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April 26, 1976

Robert GOODMAN, Plaintiff,
STALFORT, INC., et al., Defendants, and GREAT ATLANTIC & PACIFIC TEA COMPANY, INC., Defendant-Third-Party-Plaintiff, v. The CAMDEN FIRE INSURANCE ASSOCIATION, Third-Party-Defendant

The opinion of the court was delivered by: BIUNNO

 This suit, brought on diversity grounds, seeks damages for personal injuries sustained in the use of an inflammable fluid marketed for the specific purpose of igniting charcoal in an outdoor grill.

 The defendant Inland Oil and Chemical Corp. (Inland) was the supplier who initially furnished the fluid to Stalfort, in bulk. The fluid was sold to one or the other of the Stalfort companies, which packaged the fluid in cans for defendant Great Atlantic & Pacific Tea Co., Inc. (A & P), which in turn marketed the product under its brand for retail sale. Plaintiff Goodman purchased the can of fluid from A & P.

 In the late afternoon of a day in mid-June, 1970, Goodman, then 53 years old, set up a charcoal grill to cook steaks for expected guests. The grill was a rectangular one, a foot wide and two feet long, and perhaps 6 to 8 inches deep.

 He set this up in his driveway on a picnic table in the sun near the rear of the house, and filled it "good and full" with charcoal briquettes he had bought at A & P that afternoon, along with the can of charcoal lighter fluid.

 It was the first time he was using the grill; he had a round one before that he had used and lit charcoal fires in up to 5 times.

 He poured the fluid, going back and forth over the charcoal to soak it all, using about half the contents of the can. He was not sure whether it was a pint can or a quart can. He then put the can down some distance away, waited a while for the fluid to soak into the charcoal, and then lit it in several places with a match.

 The flames came up immediately, and satisfied that the fire was started, he went into the house to help his wife prepare the steaks. He came out ten to fifteen minutes later to check the fire, and it seemed to him to be out. He saw no flames, and passing his hand back and forth over the grill, there seemed to be no warmth, there was no heat to amount to anything. He did not poke or turn the charcoal to look underneath. Some of the briquettes on top were a grayish-white at the corners. In his prior experience with charcoal, he had observed that when the charcoal was fully burning, a whitish or grayish-white coating formed on the entire surface.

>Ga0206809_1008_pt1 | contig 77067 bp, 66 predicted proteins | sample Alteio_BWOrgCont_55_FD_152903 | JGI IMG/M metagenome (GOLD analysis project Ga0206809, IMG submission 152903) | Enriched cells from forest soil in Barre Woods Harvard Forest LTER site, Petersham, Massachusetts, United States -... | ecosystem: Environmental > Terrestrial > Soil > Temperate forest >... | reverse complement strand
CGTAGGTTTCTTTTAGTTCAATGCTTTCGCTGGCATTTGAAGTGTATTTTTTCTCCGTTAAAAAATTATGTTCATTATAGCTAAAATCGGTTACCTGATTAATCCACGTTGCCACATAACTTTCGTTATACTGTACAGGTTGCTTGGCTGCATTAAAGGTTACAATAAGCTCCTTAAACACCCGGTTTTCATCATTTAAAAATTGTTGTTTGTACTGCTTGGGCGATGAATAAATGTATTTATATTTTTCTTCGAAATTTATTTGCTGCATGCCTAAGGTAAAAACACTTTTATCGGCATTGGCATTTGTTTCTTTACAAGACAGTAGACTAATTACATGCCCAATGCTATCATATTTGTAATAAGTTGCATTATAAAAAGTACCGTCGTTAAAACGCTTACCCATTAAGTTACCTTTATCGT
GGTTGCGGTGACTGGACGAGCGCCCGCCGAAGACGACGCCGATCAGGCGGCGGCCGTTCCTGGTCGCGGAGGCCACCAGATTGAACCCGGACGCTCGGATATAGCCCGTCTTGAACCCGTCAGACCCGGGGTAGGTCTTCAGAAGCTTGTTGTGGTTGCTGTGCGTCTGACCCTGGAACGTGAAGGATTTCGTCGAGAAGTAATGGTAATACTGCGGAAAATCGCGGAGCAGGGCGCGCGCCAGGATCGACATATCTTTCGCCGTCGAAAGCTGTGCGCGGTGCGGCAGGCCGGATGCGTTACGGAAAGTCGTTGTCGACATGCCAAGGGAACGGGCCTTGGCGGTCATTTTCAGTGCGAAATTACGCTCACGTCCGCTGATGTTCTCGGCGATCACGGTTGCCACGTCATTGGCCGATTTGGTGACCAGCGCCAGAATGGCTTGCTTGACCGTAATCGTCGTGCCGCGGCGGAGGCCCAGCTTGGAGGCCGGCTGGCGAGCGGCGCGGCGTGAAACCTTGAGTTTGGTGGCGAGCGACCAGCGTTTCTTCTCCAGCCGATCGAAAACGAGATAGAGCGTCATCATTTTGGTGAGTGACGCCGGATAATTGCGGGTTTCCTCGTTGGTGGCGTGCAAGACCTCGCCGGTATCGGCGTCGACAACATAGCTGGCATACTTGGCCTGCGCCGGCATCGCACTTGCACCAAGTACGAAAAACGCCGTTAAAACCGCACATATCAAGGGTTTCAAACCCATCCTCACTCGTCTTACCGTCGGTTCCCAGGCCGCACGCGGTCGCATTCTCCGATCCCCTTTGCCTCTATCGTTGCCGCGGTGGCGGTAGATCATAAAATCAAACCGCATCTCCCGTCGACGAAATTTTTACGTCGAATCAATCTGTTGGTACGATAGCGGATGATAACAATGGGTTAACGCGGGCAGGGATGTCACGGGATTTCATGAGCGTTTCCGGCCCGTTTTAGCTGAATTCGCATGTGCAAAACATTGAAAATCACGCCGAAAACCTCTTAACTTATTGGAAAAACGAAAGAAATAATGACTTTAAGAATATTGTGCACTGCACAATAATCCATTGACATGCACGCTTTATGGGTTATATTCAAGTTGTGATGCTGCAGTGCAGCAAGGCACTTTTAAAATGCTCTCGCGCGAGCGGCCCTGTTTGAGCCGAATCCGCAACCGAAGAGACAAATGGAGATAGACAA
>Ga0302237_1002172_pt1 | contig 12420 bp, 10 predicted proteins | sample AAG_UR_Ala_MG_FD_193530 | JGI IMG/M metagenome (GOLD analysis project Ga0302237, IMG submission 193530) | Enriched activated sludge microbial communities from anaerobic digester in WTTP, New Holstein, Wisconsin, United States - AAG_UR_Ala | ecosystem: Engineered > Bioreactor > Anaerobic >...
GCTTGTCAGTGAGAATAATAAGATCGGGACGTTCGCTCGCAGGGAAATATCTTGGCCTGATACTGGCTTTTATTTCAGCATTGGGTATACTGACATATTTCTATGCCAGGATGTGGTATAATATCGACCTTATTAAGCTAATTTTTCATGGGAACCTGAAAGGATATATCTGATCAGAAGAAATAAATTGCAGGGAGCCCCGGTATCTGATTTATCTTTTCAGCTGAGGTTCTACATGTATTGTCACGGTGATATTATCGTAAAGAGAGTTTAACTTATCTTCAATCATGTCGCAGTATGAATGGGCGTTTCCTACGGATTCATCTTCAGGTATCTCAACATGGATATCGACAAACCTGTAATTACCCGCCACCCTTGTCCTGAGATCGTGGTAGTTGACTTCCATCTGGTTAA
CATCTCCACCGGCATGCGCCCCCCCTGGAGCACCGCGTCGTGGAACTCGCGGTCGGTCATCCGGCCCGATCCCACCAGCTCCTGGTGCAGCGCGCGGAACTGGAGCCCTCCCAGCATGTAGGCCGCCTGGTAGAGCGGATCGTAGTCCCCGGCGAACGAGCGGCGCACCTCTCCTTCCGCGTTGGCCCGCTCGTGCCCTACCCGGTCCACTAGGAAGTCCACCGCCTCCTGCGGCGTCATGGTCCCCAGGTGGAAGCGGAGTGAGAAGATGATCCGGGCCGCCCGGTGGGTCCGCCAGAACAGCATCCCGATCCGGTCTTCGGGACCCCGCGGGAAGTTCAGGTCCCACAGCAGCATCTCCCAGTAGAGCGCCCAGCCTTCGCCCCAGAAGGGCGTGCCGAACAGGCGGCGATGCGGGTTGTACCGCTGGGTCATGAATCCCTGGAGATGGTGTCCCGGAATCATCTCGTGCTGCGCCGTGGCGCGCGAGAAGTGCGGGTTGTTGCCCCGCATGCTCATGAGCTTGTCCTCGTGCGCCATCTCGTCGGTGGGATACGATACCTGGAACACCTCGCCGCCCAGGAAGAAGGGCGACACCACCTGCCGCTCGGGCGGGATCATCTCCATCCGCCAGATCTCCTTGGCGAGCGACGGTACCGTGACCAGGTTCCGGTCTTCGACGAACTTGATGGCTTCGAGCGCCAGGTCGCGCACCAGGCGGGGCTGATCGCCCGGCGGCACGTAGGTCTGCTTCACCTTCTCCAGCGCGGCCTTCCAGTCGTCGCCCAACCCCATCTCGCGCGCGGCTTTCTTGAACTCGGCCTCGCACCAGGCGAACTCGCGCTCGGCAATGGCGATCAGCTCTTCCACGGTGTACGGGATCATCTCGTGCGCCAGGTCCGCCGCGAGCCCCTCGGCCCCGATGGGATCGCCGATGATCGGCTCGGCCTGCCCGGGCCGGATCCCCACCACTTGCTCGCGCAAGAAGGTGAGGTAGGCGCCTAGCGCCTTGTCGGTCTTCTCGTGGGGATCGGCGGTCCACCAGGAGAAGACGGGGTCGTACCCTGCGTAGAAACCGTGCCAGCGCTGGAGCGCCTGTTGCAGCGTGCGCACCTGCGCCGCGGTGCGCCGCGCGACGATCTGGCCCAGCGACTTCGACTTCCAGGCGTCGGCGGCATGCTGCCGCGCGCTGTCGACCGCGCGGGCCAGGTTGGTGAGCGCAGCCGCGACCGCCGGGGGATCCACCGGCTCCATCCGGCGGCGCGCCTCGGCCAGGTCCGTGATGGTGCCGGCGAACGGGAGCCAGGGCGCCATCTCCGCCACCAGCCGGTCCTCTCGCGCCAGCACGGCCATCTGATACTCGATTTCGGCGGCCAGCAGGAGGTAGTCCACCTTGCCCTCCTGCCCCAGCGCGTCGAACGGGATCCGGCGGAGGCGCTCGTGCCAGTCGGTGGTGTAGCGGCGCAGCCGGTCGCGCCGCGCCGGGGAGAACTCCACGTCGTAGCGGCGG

He then picked up the can again, and the moment he began pouring more fluid on the charcoal a flame shot up the stream of fluid and the can blew up in his hand. When he saw the can again later, three sides of the bottom had been forced open so that it was like a lid, and the formerly flat sides of the can were bulged out and rounded. The can itself was discarded by someone and it is no longer in existence or available for inspection.

 When the can blew up burning fluid was expelled over Goodman's hands, arms, chest, thighs and shins. He rolled on the grass, but this did not put out the fire; and he then sprayed himself with water from a garden hose and put it out.

 Goodman had read the cautionary instructions on the can. He remembers reading something like "Caution. Combustible Mixture." He read "Keep Away From Flame And Open Fire." He read "Do Not Add To Lighted Fire."

 Goodman had completed high school and two years of pre-med courses in college, as well as extension courses in electronics, business management and purchasing. At the time of the occurrence, he was a salesman selling paint sundries, such as tools and brushes and had been for some 3.5 years. Before that he was a purchasing agent dealing in metals. Before that he was a laboratory technician for stress-rupture testing of high-temperature metal alloys. Before that he had worked in and managed a scrap metal yard, and before that as a time-study clerk for a metals manufacturer.

 The foregoing account is summarized and condensed from the examination of Goodman on oral deposition taken November 17, 1972.

 The court now has before it a number of motions by various parties, which have been submitted and the disposition of which is as follows.


 A & P claimed a right of indemnification from Stalfort and filed a third-party complaint against Stalfort's carrier, The Camden Fire Insurance Association to have the benefit of its coverage on Stalfort extended to it, which included taking over and defending A & P under the public liability policy with broad form vendor's endorsement (Policy No. 36 794 97).

 As to Stalfort, the judgment sought is to take over, defend and save harmless A & P in regard to Goodman's claim, and to reimburse A & P its reasonable expenses incurred until then.

 As to Camden, the judgment sought is to include A & P as an additional insured under the broad form endorsement and otherwise for the same relief sought against Stalfort.

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